US colleges challenged over failure to pay sports stars fairly

Pandemic and Black Lives Matter protests amplify pressure on multibillion-dollar sports programmes over levels of athlete remuneration

July 29, 2020
Amir Williams f the Ohio State Buckeyes sits on the bench by himself after losing  NCAA Men's Basketball Tournament
Source: Getty

The uneasy and sometimes destructive co-dependence of US colleges and their billion-dollar sports programmes is approaching a showdown on equity and race that experts predict will either break the system or, with long-sought reform, save it.

US colleges reap some $14 billion (£11 billion) a year from sports, largely from running men’s football and basketball programmes that generate the attention and income of professional leagues, but pay their mostly black athletes almost nothing beyond scholarships.

That blatant inequity, already under sustained challenge, is now being pushed to breaking point by the twin pressures of the coronavirus pandemic and the Black Lives Matter movement.

On pay, the National Collegiate Athletic Association (NCAA) has been fighting in court to keep limits on the education-related compensation that student athletes can receive, while relenting under pressure to let players make their own commercial advertising deals.

On the revenue side, this year, the NCAA has already cancelled its cultural captivation known as the March Madness basketball tournament, and it now faces cutting back or losing the even more lucrative fall football season.

For major competitors in the college sports arena, such as Ohio State University and Louisiana State University (LSU), that could mean losses in the region of $140 million apiece. By comparison, said LSU’s immediate past president, F. King Alexander, the university receives about $115 million from the state for its overall academic enterprise.

“This is a crisis of unheard-of proportions,” said sports and public policy expert Andrew Zimbalist, a professor of economics at Smith College, of the economic and political shifts in collegiate athletics rippling through an already stressed system of higher education.

US college sports have seen much greater gender equity since the 1972 federal law prohibiting sex discrimination in education. And the proven benefits of organised sports in shaping the lives of young athletes should not be overlooked, said Dionne Koller, a professor of law at the University of Baltimore and director of the Centre for Sport and the Law.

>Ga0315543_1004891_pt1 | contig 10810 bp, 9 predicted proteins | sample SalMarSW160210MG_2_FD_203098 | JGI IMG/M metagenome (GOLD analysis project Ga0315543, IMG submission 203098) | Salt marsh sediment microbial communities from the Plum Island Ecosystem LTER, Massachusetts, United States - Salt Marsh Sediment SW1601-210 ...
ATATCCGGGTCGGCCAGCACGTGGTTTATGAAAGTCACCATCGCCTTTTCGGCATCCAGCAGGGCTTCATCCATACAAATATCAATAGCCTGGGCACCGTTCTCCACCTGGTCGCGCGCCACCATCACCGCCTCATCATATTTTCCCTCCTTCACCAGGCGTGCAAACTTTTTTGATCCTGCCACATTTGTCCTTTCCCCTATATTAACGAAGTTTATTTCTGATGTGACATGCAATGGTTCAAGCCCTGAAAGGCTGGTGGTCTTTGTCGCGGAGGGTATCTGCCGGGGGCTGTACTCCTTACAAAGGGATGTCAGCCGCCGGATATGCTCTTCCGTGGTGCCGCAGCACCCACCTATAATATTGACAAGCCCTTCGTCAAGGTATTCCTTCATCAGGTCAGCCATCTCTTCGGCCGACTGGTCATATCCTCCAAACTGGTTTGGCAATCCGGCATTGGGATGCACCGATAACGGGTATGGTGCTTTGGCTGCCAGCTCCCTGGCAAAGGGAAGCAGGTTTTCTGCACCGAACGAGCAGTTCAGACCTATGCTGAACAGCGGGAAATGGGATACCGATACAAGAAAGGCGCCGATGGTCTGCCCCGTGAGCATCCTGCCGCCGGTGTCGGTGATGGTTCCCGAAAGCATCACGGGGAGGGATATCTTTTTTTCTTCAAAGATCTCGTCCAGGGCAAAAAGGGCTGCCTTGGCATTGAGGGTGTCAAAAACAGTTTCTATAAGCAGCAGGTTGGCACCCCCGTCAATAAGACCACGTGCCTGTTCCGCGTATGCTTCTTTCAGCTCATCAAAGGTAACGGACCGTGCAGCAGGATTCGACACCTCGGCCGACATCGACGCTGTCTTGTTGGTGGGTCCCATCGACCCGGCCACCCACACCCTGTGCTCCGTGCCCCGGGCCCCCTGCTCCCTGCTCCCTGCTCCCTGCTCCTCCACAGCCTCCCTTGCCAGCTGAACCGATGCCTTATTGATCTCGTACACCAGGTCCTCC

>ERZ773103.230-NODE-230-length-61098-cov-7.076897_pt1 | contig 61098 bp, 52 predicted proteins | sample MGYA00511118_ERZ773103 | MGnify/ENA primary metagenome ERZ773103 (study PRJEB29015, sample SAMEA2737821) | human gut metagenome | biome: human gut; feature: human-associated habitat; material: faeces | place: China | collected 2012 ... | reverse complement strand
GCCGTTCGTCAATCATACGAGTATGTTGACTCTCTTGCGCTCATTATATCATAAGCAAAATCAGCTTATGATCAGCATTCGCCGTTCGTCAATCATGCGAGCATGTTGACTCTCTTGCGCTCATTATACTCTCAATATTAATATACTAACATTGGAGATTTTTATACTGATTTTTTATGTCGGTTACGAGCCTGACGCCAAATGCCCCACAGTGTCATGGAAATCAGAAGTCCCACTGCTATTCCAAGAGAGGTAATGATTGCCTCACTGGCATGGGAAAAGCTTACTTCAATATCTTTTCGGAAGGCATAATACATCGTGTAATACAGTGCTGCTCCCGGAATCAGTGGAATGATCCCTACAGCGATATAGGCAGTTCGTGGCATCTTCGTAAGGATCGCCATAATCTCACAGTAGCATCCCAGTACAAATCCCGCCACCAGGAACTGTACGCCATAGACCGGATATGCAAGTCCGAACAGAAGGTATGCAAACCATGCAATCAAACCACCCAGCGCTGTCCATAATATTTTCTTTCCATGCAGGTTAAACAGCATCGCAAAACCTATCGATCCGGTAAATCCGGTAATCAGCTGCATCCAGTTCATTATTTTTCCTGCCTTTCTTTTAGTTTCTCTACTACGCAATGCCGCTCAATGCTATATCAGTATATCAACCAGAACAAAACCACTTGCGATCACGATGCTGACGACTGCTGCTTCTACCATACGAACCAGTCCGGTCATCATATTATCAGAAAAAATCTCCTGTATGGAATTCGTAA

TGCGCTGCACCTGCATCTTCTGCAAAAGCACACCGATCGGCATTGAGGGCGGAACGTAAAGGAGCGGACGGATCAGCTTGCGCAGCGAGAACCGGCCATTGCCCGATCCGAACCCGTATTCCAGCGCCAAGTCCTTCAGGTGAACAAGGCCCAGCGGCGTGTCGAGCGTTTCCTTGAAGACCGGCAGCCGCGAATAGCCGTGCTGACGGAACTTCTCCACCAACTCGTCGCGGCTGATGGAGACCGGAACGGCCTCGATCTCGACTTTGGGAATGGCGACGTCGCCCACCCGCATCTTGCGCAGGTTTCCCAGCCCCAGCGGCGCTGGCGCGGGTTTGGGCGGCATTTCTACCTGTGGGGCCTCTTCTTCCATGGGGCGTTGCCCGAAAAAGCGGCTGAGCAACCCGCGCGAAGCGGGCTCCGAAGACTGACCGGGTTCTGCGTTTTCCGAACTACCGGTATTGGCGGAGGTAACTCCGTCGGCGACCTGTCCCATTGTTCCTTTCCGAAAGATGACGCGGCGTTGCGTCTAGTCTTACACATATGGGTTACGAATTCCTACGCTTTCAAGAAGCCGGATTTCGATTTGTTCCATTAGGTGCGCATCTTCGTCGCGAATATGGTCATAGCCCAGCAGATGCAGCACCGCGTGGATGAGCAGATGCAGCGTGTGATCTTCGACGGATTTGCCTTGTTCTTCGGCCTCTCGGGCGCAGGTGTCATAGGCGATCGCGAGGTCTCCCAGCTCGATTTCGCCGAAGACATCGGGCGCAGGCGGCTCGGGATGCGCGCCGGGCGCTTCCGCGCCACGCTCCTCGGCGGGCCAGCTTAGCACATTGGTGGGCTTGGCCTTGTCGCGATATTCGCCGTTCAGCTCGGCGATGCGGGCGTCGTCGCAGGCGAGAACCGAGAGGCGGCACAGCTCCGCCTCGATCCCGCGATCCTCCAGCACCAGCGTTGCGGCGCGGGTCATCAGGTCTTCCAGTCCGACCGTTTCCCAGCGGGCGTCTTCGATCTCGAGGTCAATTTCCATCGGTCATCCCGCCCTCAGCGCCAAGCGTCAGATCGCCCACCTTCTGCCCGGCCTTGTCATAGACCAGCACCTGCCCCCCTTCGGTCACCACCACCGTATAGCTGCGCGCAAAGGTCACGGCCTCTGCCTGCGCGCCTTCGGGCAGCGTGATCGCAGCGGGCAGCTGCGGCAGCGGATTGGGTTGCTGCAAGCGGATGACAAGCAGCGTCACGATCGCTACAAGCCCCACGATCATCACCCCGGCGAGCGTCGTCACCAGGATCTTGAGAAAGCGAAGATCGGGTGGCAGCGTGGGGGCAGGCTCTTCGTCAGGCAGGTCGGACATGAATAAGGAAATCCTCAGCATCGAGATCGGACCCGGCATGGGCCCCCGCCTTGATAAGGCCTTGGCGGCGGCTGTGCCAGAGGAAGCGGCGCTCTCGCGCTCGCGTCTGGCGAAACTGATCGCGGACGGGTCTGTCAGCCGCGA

But the lack of player pay in the two big-revenue sports, combined with mostly white coaching staffs taking salaries running into the millions of dollars, “meets the very definition of economic exploitation”, said Professor Koller.

Some, such as reading teacher Mary Willingham, went even further: she left her job at the University of North Carolina at Chapel Hill after suffering “retaliation” for publishing data in 2014 on 183 of the university’s athletes that showed that most could read at no better than eighth-grade level.

“It’s a familiar system − a little bit like slavery,” Ms Willingham said. “People don’t like to hear that, and that gives people a bad taste in their mouths, but really it is a form of modern-day slavery when you think about it.”

A major breakthrough came last October, when the NCAA agreed to let student athletes profit from product sales involving their own names and images, after the state of California insisted on that right for its players. Congress has also been staging hearings on the treatment of college athletes.

Such movements could pave the way, Professor Koller said, for students to see improvements such as better health-related payments and protections.

Players deserve the same basic right to compensation as their fellow students working behind the concession stands making an hourly wage, said Alan Milstein, an adjunct professor of law at Temple University and lawyer in Philadelphia who has represented several of them in court cases.